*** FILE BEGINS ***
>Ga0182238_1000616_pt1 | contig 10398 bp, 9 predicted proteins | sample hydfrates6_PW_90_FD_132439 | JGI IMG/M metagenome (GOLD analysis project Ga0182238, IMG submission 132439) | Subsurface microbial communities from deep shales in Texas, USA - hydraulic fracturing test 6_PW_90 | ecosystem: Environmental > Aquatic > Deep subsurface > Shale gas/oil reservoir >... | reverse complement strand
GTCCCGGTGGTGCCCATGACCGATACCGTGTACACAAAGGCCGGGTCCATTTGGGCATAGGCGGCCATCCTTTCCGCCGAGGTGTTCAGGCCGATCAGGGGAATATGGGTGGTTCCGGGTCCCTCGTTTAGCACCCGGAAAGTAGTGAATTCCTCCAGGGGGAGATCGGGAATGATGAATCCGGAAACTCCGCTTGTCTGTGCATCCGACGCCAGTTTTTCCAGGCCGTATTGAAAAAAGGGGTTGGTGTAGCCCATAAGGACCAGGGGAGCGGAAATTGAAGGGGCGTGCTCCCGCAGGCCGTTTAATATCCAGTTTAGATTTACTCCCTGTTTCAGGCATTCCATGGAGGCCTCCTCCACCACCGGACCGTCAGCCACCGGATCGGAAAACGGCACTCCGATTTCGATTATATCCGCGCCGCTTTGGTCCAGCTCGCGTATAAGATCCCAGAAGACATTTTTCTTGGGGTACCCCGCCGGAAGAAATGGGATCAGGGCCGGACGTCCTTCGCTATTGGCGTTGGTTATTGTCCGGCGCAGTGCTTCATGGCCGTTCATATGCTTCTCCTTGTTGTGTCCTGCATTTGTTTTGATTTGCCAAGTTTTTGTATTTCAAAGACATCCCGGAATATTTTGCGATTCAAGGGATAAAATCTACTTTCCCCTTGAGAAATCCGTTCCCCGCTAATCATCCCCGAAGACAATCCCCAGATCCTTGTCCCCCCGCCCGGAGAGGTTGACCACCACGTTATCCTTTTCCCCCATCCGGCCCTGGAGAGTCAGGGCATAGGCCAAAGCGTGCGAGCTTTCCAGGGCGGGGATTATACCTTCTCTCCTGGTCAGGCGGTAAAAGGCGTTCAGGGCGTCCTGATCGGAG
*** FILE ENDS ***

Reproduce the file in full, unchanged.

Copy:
>Ga0182238_1000616_pt1 | contig 10398 bp, 9 predicted proteins | sample hydfrates6_PW_90_FD_132439 | JGI IMG/M metagenome (GOLD analysis project Ga0182238, IMG submission 132439) | Subsurface microbial communities from deep shales in Texas, USA - hydraulic fracturing test 6_PW_90 | ecosystem: Environmental > Aquatic > Deep subsurface > Shale gas/oil reservoir >... | reverse complement strand
GTCCCGGTGGTGCCCATGACCGATACCGTGTACACAAAGGCCGGGTCCATTTGGGCATAGGCGGCCATCCTTTCCGCCGAGGTGTTCAGGCCGATCAGGGGAATATGGGTGGTTCCGGGTCCCTCGTTTAGCACCCGGAAAGTAGTGAATTCCTCCAGGGGGAGATCGGGAATGATGAATCCGGAAACTCCGCTTGTCTGTGCATCCGACGCCAGTTTTTCCAGGCCGTATTGAAAAAAGGGGTTGGTGTAGCCCATAAGGACCAGGGGAGCGGAAATTGAAGGGGCGTGCTCCCGCAGGCCGTTTAATATCCAGTTTAGATTTACTCCCTGTTTCAGGCATTCCATGGAGGCCTCCTCCACCACCGGACCGTCAGCCACCGGATCGGAAAACGGCACTCCGATTTCGATTATATCCGCGCCGCTTTGGTCCAGCTCGCGTATAAGATCCCAGAAGACATTTTTCTTGGGGTACCCCGCCGGAAGAAATGGGATCAGGGCCGGACGTCCTTCGCTATTGGCGTTGGTTATTGTCCGGCGCAGTGCTTCATGGCCGTTCATATGCTTCTCCTTGTTGTGTCCTGCATTTGTTTTGATTTGCCAAGTTTTTGTATTTCAAAGACATCCCGGAATATTTTGCGATTCAAGGGATAAAATCTACTTTCCCCTTGAGAAATCCGTTCCCCGCTAATCATCCCCGAAGACAATCCCCAGATCCTTGTCCCCCCGCCCGGAGAGGTTGACCACCACGTTATCCTTTTCCCCCATCCGGCCCTGGAGAGTCAGGGCATAGGCCAAAGCGTGCGAGCTTTCCAGGGCGGGGATTATACCTTCTCTCCTGGTCAGGCGGTAAAAGGCGTTCAGGGCGTCCTGATCGGAG